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Sustainability reporting continues to develop at a fast pace. Today, three sets of proposed standards are open for comment: from the International Sustainability Standards Board (ISSBTM Board), the US Securities Exchange Commission (SEC) and the European Financial Reporting Advisory Group (EFRAG). 

The aim of the ISSB Board proposals is to create a global baseline for investor-focused sustainability reporting that local jurisdictions (e.g. the US and the EU) can build on. 

Over the coming weeks, companies have the opportunity to help shape the future of sustainability reporting.

What’s the issue?

There is commonality among each of the proposals issued by the ISSB Board, SEC and EFRAG – including that the TCFD1 framework forms a shared input.

However, there are also areas where they are not aligned, which may create practical challenges for companies trying to design coherent and consistent reporting that meets the needs of both global investors and jurisdictional requirements.

In addition to points of detail, this includes the greater scope and scale of the EFRAG proposals with their wider stakeholder focus.

What’s the impact?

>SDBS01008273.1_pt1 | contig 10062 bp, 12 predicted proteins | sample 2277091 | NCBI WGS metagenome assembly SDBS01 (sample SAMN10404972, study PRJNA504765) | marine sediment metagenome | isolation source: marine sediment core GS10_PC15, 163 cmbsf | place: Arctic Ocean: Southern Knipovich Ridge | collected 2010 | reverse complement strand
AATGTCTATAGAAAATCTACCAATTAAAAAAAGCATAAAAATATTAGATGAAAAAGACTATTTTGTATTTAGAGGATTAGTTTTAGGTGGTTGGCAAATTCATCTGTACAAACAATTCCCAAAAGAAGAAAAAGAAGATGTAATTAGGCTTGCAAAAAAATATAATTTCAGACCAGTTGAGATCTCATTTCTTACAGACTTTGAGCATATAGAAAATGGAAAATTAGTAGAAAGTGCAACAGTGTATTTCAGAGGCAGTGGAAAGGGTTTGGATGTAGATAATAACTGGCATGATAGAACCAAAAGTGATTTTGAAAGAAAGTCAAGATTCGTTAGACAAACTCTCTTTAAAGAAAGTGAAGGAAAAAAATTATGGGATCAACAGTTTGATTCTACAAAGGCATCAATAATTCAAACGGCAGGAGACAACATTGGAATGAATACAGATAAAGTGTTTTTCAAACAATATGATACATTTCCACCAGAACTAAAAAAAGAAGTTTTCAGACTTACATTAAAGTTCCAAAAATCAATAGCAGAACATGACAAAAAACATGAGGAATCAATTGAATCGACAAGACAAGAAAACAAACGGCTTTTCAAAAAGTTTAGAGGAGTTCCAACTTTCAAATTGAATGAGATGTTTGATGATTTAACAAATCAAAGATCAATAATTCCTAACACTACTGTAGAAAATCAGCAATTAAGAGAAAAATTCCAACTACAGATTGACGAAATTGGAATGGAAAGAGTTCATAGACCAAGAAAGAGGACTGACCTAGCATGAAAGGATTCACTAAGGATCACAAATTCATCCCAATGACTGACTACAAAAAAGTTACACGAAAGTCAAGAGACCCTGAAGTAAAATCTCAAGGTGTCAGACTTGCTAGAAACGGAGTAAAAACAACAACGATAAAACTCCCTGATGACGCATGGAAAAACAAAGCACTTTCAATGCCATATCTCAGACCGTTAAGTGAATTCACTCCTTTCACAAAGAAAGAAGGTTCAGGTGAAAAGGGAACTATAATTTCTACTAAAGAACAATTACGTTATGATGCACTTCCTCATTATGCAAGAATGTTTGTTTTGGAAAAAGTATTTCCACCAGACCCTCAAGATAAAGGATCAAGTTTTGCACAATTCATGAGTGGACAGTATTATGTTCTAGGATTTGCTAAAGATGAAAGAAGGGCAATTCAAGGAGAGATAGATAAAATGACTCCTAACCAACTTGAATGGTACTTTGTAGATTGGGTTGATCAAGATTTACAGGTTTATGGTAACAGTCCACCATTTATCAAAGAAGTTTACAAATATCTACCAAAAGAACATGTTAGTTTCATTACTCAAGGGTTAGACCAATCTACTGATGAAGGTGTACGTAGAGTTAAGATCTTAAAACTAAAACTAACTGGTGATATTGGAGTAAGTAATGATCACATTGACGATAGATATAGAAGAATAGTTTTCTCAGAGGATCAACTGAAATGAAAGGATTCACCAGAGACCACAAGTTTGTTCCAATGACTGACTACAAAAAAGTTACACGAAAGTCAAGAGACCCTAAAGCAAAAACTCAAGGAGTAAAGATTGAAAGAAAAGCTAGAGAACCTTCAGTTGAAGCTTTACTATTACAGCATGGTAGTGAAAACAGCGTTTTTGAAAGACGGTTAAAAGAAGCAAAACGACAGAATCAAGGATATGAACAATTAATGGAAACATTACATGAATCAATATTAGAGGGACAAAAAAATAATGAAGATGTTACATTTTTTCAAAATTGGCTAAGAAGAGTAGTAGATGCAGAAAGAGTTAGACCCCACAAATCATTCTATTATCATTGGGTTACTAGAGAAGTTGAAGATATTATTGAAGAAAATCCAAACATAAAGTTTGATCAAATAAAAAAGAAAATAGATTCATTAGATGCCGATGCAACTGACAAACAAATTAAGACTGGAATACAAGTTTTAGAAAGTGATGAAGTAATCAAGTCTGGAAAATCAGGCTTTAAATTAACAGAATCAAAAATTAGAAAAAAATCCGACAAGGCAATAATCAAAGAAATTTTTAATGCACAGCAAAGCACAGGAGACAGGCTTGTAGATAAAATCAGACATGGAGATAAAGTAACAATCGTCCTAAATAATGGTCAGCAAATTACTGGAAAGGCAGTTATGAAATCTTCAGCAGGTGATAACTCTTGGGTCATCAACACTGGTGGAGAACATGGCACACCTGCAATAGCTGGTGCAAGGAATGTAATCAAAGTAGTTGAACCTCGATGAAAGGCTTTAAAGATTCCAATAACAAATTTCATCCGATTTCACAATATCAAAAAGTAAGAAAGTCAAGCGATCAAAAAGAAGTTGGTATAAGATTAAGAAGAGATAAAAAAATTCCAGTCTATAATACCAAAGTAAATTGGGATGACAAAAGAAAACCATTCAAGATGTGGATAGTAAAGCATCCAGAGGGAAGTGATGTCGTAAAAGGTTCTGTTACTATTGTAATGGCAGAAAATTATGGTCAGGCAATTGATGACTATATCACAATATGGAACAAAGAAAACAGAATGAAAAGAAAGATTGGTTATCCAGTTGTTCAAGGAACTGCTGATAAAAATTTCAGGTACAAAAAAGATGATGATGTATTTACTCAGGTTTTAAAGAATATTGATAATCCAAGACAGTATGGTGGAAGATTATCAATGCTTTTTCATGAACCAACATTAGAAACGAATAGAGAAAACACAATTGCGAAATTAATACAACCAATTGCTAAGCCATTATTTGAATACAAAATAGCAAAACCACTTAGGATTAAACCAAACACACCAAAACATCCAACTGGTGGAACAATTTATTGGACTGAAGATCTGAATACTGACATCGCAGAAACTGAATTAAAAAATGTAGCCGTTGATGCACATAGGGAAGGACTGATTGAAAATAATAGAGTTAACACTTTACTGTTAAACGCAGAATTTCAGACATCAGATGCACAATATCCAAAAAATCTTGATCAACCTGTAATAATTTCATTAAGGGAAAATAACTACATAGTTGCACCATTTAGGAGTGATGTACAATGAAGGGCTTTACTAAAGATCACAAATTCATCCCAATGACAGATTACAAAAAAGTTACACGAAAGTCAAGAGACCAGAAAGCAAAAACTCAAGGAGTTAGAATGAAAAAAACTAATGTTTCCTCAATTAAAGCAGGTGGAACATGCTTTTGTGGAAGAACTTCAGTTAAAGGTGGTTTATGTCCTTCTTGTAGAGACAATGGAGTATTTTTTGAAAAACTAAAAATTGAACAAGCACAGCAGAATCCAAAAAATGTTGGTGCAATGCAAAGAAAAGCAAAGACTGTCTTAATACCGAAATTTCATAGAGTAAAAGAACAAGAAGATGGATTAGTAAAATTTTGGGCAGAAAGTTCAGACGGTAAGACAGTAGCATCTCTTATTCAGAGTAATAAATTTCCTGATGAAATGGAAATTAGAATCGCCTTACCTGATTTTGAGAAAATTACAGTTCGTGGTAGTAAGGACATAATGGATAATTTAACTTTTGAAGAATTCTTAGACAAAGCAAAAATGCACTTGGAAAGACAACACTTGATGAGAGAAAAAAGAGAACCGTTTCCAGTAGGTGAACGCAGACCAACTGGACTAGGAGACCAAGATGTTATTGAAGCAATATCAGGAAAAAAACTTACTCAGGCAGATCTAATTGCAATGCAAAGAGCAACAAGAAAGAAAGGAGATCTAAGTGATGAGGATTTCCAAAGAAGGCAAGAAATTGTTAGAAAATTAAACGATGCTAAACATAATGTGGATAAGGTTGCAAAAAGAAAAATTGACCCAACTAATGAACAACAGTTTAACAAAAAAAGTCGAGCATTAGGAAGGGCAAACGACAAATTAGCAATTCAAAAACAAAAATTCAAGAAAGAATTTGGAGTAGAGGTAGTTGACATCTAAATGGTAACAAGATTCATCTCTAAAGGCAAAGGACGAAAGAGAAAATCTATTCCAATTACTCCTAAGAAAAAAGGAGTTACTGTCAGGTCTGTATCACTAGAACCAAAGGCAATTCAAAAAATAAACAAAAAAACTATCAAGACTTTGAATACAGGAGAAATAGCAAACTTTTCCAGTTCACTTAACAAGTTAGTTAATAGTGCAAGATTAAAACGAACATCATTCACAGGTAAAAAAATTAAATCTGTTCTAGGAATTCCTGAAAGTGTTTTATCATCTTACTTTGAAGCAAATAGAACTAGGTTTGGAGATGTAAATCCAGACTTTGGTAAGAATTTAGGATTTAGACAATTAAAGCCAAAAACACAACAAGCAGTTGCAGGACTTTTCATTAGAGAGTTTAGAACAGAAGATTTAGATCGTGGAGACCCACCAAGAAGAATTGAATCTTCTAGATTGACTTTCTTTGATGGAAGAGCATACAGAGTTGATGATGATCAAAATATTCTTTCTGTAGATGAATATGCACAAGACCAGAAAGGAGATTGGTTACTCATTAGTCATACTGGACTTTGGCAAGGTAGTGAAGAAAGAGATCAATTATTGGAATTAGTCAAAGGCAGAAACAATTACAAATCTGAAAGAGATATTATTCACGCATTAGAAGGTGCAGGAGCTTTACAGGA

The proposals are ambitious and would have a significant impact on companies.

For multi-nationals and others needing to apply multiple frameworks, the challenges will be magnified if the requirements are not compatible. A key practical consideration is aligning calculation methodologies – minimising the different data requirements.

Achieving a global baseline will support companies in applying the standards, as well as drive consistent reporting across jurisdictions – reporting that is internationally comparable, but also meets local needs.

What’s next?

Read our guide (PDF 1.4 MB) to gain further insight on some of the practical challenges you may encounter as you prepare for the new sustainability reporting standards.

  1. Understand where similarities and differences exist between the proposals that may affect you.
  2. Share your views with the ISSB Board, EFRAG and the SEC.
  3. Identify what you will be required to report vs what you may choose to adopt.
  4. Prepare for fast adoption, which may be soon after the requirements are finalised.

Our dedicated Sustainability reporting page will keep you up to date with the latest developments in this area.

1 Task Force on Climate-related Financial Disclosures

Author: Mark Vaessen

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